Well as for establishments I worked in a bunch of places ranging from little Mom and Pop restaurants with kitchens where two people could barely turn around- to huge hotels and I have to say I prefer the previous to the latter. Ahmmm, most of the Chefs I’ve worked with are lunatics in some regard. My father of course is a fantastic Chef, I hope to be as good as he is when I’m his age. As far as my mentors it’ll have to be my father, and another fella by the name of Tyrone Camel, who i recently came in contact with after decades, and then there's Tom Dillon. I think those are the three Chefs that I can look back and say really influenced my perception of food.

What type of chef are you?

I think the term Chef is an interesting word, I cook and I love to feed people. Hospitality as my grandmother had it, she gave to me. My wife always says it is a gift. So what type of Chef am I? Well, I guess Cab Calloway has the best quote “Everybody eats when they come to my house”, I’m that kind of Chef…,cook.

One of the many special events at Charley Young Beach catered by Chef Derrick

How about technique, technically what type of Chef are you?

Ahhm, I’m a generalist but I can bake as well, ahh, i’m skilled in the French method predominately- that was from Tyrone, and ah you know, typical for sauces, sauce making techniques. So I was trained technically as a saucier and various places and got this position at Stouffers Wailea Beach Hotel back when it existed. I was a saucier as well in a couple other restaurants. So yeah, I was a sauce maker but I can do anything and everything, I love to cook in the wok for large groups of people. I love the drama of cooking in front of a group, I enjoy an audience- the cinema of it.

You have some fancy knife skills, care to elaborate on that?

I have all my fingertips lets just leave it at that.

Are you a versatile Chef? Do you create vegetarian, vegan, gluten free and menu’s for special dietary requirements?

Absolutely. I enjoy utilizing different techniques from various cultures and cooking vegetarian and gluten free options. I’m a big fan of potatoe flour and although it doesn’t yield the same results in French sauce making it still allows for a wider audience. Ah, I use potato flour to thicken sauces and it comes out lovely.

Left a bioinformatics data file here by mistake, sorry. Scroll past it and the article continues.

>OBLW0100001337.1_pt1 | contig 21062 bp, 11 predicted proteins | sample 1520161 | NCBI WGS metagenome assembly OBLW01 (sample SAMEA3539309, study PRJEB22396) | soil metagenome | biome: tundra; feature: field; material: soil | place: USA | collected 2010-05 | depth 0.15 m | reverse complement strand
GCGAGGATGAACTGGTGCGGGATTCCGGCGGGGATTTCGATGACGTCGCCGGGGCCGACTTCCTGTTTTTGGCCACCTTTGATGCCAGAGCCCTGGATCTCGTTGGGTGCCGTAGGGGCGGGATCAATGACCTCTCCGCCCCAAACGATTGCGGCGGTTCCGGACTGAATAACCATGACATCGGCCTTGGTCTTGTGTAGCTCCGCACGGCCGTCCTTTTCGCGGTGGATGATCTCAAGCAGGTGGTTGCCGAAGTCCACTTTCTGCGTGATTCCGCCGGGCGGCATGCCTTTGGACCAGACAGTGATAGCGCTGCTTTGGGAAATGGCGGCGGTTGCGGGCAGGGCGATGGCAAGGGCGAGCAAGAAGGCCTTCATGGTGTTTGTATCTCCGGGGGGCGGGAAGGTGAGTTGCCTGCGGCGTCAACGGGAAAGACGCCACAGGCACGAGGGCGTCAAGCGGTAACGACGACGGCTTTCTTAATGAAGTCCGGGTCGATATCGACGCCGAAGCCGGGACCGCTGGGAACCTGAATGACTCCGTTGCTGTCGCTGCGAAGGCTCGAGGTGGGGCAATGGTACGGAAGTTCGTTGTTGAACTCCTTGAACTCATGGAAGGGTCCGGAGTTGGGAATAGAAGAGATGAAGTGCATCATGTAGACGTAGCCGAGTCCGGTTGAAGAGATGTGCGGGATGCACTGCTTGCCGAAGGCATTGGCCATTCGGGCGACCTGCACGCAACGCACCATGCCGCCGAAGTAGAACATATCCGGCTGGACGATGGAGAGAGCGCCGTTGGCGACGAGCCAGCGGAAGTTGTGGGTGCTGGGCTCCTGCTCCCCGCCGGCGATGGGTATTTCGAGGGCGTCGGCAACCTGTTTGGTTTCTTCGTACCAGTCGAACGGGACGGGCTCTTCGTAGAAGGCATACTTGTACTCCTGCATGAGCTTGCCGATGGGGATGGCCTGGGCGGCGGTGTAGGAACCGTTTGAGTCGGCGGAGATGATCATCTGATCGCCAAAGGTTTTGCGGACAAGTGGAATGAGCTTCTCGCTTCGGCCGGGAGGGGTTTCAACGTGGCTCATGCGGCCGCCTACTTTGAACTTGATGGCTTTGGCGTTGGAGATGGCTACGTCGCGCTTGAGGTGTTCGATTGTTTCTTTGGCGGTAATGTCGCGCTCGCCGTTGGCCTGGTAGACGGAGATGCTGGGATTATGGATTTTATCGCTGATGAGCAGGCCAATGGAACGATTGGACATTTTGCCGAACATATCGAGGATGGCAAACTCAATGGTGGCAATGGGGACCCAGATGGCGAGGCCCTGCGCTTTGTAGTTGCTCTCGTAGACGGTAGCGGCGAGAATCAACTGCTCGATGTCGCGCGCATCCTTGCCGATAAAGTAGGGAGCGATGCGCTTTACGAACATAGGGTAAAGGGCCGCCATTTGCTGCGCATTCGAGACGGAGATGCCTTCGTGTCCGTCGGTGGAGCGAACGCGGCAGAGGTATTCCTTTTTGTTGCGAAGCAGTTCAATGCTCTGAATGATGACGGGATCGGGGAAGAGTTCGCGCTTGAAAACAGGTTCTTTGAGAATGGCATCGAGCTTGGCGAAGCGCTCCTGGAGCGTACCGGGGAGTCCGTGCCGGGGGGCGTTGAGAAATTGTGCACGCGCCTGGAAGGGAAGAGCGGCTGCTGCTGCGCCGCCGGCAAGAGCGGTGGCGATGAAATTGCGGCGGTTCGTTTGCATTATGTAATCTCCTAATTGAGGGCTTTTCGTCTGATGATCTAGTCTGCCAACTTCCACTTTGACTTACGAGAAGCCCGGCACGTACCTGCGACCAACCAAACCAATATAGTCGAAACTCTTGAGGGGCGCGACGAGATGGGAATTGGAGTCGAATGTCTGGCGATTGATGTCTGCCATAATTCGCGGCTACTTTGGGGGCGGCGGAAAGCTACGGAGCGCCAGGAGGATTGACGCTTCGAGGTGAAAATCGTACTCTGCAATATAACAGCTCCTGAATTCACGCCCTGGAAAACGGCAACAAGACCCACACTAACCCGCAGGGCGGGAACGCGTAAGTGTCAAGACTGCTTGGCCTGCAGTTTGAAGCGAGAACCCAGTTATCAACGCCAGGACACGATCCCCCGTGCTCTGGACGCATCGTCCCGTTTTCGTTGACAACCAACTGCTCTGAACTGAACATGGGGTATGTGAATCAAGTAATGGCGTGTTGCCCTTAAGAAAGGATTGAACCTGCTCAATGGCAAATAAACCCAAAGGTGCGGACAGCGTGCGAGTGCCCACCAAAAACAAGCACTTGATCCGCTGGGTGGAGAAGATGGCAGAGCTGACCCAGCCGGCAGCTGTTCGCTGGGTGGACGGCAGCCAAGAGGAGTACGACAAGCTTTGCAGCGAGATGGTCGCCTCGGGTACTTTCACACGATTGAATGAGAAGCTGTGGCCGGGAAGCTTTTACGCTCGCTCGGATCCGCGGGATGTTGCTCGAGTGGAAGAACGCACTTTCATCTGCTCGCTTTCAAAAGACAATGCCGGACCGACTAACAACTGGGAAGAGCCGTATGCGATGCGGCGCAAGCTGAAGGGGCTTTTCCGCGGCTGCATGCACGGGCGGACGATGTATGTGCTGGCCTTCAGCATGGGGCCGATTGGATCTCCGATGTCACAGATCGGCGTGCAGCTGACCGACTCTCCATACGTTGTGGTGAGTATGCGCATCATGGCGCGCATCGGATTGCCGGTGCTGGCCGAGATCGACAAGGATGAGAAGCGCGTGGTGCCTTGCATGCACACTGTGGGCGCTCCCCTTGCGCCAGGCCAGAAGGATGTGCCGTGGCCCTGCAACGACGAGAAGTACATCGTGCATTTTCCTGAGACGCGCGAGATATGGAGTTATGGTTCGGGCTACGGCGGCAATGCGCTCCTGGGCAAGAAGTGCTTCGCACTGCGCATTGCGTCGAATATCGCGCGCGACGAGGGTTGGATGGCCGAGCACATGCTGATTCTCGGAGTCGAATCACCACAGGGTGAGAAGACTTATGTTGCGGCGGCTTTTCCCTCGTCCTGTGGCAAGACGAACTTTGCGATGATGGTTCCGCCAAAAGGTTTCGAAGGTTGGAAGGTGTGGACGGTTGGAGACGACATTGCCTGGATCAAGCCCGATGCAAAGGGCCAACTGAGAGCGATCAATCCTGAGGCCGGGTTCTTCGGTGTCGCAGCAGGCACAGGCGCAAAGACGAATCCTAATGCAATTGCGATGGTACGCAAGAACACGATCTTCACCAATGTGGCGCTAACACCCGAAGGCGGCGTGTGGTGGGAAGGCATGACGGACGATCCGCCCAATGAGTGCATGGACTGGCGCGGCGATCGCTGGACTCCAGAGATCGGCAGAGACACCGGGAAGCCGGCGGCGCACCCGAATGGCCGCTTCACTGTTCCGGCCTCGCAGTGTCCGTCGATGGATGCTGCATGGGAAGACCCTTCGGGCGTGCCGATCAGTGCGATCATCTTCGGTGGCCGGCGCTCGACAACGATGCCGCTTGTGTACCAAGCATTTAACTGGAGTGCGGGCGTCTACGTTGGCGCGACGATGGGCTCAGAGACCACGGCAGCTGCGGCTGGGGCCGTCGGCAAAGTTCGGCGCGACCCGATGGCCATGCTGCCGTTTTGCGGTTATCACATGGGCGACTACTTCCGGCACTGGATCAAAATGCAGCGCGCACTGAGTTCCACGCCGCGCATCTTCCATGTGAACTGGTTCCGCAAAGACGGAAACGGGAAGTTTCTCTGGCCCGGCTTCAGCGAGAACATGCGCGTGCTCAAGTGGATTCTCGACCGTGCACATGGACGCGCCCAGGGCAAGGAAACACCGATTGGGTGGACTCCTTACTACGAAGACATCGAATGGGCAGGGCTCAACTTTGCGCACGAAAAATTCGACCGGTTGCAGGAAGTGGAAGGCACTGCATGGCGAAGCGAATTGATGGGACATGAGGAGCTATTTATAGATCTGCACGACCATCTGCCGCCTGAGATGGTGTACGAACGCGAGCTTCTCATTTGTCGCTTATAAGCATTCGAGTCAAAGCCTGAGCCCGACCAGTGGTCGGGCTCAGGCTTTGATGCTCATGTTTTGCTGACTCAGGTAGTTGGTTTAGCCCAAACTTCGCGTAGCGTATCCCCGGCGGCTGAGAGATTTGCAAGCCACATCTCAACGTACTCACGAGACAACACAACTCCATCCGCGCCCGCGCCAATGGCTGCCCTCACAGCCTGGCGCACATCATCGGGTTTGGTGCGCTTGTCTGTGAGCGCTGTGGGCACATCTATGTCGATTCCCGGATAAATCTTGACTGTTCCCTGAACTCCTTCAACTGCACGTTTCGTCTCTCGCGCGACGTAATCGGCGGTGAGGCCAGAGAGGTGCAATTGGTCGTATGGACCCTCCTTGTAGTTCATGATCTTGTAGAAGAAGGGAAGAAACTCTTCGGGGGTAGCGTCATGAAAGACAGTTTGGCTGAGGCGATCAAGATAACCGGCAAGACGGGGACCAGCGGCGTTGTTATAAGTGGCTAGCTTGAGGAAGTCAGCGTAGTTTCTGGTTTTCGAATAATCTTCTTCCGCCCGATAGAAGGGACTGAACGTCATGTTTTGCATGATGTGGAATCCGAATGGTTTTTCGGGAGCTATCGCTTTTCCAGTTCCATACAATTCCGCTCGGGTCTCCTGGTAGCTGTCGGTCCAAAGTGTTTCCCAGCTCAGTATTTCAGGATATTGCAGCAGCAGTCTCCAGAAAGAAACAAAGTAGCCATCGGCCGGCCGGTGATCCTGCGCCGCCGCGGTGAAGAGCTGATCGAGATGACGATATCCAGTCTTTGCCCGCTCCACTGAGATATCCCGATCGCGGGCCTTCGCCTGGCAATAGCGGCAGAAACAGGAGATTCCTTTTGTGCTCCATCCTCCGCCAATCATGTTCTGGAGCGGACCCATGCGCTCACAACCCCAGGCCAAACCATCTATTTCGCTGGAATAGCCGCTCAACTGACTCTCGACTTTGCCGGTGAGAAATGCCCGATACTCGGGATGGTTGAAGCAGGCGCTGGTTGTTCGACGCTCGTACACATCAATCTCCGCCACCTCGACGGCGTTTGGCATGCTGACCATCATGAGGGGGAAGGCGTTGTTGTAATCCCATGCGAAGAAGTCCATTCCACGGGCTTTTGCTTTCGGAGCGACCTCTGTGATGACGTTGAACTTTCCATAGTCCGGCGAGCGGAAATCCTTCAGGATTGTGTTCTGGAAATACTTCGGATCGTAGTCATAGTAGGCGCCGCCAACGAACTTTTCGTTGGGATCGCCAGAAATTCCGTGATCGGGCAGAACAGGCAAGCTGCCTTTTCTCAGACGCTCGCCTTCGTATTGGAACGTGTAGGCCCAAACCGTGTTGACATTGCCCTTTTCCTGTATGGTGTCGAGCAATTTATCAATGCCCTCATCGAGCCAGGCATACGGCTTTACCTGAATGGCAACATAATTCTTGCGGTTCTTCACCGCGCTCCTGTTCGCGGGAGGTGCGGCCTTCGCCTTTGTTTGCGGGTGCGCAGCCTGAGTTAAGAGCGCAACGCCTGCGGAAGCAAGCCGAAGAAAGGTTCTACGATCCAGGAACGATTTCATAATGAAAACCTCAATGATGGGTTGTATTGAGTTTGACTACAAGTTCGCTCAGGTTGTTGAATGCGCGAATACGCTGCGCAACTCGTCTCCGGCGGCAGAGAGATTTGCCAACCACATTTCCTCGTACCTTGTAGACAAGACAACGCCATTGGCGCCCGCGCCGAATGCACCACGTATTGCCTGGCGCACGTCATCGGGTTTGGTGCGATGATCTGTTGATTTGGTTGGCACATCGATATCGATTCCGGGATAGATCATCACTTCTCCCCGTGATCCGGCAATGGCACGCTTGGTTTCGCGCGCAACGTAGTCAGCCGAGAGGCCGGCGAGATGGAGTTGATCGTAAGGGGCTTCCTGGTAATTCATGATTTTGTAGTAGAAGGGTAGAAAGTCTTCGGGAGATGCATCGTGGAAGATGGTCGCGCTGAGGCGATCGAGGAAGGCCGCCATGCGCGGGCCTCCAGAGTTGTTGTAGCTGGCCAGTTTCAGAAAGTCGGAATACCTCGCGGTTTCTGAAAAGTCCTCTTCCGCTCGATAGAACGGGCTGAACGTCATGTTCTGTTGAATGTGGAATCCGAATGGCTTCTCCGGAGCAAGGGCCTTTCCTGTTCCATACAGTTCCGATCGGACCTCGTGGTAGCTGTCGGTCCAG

You've had so many incredible chefs cook for you. What's your most memorable meal?

Oh thats easy! Salmon and shells. A few years back I was the sous chef for David Paul at Island Grill and when your busy all day long cooking at a restaurant, you never eat the food. I came home so hungry and my wife had made for me a very simple pan seared salmon and some “Annie’s” macaroni and cheese from a box! And i thought was just perfect. But food I think is contextual…(long pause), do you have another question?

I certainly do, youv’e already answered it beautifully in so many words but can you just summarize how it makes you feel seeing people eat your food?

Well, I’m glad…when i can make people happy…(long pause)

What do you hope to share with Your retreat guests?

Well I think that there are lots of things we can learn from one another as far as sharing. Retreats are wonderful events and places where people get together and share their overall experience and often in groups I like to leave a sort of fluid dynamic available when it comes to menu planning because people may be in different moods or have different ideas or philosophies about food so I like to keep an open mind and possibly even learn some new ideas from the folks that come, everybody should be included when it comes to food preparation, it’s the energy of everybody that makes it. They don’t have to be momentous tasks but every little gesture in the course of the event makes it all the more successful.

Hmmm, very nice. Okay Last question, what can we expect from you as Chef and host?

Aha, expect the unexpected.

Sample Menu ~Breakfast~

Fresh Brewed Kona Coffee or Tea

Seasonal Hawaiian Fruit Bowl w/Sweet Spices, Fresh Yogurt & Mint

Three Seed Porridge w/Ginger & Blueberries

Potatoe & Swiss Chard Frittata

Sample Menu ~Luncheon~

Fresh Brewed Kona Coffee or Tea

Beet Salad w/Basil & Olive Oil

Tropical Slaw w/Fresh Pineapple & Curry Dressing

Molokai Sweet Potatoes w/Spiced Ghee

Waldorf Chicken Salad w/Grapes & Walnuts

Sample Menu ~Dinner~

Cocktails, Wine & Bar Service

Mixed Kula Greens & Papaya Seed Vinaigrette

Ahi Sashimi & Sesame Dip

Grilled Island Asparagus w/ Lemon & Capers

Jasmine Rice Pilaf w/ Sweet Peas and Garlic

Smoked Tofu

Rice Noodle & Wok Seared Asian Vegetable

Macadamia Nut Crusted Mahi Mahi w/ Ginger & Lime Beurre Blanc

Warm Honey-Drizzled Feta w/ Pine Nuts, Orange & Mint

One of the definitions of hospitality is 'love of strangers', we look forward to meeting you!

Aloha,Arlene & Derrick

Report Abuse

If you feel that this video content violates the Adobe Terms of Use, you may report this content by filling out this quick form.

To report a copyright violation, please follow the DMCA section in the Terms of Use.